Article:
• By Laurel Kelly

Consumer Health: What do you know about pneumonia?

November 8, 2019
a middle aged woman sick in bed, sneezing into a tissue

Pneumonia
If you have a cold or the flu, symptoms can last from days to more than a week. But if your fever, cough and feelings of being run-down persist, you may have pneumonia. This lung infection inflames the air sacs in one or both lungs. The air sacs may fill with fluid or pus, causing cough with phlegm or pus, fever, chills, and difficulty breathing. Pneumonia can range in seriousness from mild to life-threatening. It is most serious for infants and young children, people over 65, and people with health problems or weakened immune systems. Learn more about the symptoms of pneumonia and when you need to seek medical care.

***

Also in today's tips ...

Quick guide to treating a fever
A fever is a common sign of illness, but that's not necessarily a bad thing. Fevers seem to play a key role in fighting infections. So should you treat a fever or let the fever run its course? Here are some guidelines that may help you decide.

Video: 'Migraines and Vertigo'
With vertigo, you may feel that you or your surroundings, or both, are spinning or moving when they are not. Many bouts of vertigo are caused by crystals in the inner ear that come loose. But for some people, the sensation happens due to migraine — the same condition that can cause severe headaches. Hear from Lori Taylor, who has migraine-related vertigo, and Dr. Scott Eggers, her Mayo Clinic neurologist.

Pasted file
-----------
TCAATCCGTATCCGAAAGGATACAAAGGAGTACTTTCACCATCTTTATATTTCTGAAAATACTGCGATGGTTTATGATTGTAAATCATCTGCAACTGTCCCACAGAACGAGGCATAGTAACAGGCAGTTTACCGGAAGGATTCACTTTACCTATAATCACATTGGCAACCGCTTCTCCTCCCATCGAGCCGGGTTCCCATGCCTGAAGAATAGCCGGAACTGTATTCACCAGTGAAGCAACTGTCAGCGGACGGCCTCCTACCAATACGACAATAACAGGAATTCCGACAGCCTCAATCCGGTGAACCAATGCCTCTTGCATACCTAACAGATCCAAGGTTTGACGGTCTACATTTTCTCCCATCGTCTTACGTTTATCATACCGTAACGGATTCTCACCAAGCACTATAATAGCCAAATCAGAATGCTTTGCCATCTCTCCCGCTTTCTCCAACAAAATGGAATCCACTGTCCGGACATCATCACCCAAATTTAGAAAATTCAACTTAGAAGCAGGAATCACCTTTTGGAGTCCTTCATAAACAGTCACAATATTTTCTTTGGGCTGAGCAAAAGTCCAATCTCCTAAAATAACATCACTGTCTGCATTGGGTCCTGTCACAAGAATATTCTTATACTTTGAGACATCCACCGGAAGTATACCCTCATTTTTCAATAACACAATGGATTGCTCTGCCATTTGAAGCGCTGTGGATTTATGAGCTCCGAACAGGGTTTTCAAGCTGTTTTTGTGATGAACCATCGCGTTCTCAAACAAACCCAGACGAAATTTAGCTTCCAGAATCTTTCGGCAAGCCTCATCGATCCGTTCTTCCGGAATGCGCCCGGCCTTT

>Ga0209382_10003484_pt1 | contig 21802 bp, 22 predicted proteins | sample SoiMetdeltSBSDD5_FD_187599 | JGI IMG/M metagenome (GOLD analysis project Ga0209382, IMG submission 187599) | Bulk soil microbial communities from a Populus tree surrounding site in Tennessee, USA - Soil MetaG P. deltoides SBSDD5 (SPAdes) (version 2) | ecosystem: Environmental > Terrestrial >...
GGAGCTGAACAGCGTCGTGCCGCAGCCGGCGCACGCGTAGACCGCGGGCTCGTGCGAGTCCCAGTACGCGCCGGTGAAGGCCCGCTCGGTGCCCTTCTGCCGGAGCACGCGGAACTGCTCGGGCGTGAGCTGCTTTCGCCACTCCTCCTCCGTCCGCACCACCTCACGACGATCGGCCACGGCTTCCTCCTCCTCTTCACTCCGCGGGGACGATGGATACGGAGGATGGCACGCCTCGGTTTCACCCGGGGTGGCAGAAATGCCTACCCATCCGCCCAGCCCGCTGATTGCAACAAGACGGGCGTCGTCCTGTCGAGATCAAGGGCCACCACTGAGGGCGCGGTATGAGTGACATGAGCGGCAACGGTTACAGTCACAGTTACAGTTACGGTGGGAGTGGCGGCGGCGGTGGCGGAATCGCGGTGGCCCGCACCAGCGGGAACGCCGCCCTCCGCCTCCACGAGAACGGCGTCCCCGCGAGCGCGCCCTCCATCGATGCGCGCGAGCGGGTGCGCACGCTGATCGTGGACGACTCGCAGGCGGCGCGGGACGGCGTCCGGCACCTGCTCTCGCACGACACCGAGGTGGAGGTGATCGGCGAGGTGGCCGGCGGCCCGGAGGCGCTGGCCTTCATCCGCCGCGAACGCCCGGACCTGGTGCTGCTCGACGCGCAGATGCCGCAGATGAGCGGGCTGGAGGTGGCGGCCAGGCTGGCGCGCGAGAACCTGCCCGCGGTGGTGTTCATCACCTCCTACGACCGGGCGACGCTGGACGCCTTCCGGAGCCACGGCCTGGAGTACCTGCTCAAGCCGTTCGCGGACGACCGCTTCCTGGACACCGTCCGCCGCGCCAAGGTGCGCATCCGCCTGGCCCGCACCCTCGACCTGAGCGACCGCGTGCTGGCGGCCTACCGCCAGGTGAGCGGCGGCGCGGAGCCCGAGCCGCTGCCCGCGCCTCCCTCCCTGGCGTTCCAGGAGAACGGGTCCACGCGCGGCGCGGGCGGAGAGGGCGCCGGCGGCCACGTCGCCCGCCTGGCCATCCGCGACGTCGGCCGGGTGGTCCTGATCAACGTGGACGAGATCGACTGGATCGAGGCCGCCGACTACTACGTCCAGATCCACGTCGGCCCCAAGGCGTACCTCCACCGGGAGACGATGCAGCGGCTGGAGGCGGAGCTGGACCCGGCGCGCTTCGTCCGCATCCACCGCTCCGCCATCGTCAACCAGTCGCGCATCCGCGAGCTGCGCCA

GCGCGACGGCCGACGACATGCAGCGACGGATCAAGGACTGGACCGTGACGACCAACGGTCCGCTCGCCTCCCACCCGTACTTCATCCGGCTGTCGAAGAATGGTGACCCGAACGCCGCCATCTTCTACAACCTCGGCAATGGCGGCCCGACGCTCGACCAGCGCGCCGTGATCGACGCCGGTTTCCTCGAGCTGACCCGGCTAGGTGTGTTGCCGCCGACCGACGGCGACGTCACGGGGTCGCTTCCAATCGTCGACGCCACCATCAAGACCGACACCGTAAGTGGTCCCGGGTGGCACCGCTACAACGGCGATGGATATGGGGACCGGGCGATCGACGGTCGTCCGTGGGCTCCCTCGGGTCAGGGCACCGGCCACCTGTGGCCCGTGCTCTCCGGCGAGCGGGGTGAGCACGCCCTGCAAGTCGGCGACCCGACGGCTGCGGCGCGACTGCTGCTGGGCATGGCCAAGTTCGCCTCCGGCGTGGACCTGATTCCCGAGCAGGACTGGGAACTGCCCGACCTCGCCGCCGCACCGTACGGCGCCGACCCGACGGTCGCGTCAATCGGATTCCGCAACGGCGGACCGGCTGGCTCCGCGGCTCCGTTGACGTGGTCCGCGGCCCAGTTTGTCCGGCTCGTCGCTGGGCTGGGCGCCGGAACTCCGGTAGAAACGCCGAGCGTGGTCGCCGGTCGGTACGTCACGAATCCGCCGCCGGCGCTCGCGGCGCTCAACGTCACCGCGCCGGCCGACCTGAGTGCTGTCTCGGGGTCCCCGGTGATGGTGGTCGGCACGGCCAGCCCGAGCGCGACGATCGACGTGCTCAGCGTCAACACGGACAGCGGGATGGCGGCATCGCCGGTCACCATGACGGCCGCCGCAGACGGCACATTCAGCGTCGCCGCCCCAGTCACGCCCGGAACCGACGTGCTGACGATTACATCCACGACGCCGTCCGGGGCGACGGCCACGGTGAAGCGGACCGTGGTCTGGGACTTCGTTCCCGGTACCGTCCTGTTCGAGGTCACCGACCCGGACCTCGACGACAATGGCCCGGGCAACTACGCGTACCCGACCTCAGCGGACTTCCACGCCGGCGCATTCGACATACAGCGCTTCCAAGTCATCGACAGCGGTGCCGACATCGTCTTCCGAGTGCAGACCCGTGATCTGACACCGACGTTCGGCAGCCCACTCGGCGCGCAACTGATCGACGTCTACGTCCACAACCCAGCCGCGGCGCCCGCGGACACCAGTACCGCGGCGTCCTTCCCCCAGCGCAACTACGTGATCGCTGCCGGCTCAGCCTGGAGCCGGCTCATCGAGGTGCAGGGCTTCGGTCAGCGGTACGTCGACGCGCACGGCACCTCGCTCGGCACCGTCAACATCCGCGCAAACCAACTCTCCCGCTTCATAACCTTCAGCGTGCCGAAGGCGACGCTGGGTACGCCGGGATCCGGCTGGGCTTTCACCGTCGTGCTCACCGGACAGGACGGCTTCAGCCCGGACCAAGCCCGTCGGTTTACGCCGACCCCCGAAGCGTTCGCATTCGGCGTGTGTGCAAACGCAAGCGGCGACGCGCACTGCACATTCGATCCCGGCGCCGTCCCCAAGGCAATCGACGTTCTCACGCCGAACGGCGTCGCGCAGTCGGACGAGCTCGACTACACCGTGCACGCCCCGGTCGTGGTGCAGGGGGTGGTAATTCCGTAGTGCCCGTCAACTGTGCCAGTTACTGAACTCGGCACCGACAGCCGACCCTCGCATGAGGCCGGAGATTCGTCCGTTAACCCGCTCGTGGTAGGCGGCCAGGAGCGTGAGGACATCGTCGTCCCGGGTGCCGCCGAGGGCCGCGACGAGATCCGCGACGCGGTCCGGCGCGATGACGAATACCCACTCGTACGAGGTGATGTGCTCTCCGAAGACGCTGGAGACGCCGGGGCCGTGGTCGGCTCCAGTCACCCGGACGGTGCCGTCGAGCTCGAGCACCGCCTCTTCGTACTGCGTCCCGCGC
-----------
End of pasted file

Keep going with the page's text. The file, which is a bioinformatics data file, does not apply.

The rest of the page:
Brown fat and weight loss: Is there a connection?
Brown fat, also called brown adipose tissue, is a special type of body fat that is turned on, or activated, when you get cold. Brown fat produces heat to help maintain your body temperature in cold conditions. Researchers are looking at whether brown fat's calorie-burning properties can be harnessed for weight loss. Learn more from Dr. Donald Hensrud, medical director of the Mayo Clinic Healthy Living Program.

Arthritis pain: Treatments absorbed through your skin
Topical pain medications are absorbed through your skin. The most common varieties are creams or gels that you rub onto the skin over your painful joints. Some come in a spray or a patch that sticks to your skin. Opinions differ on the effectiveness of over-the-counter topical pain medications. While many people say these products help relieve their arthritis pain, scientific research reveals only modest benefits. Here's what you need to know.

Please login or register to post a reply.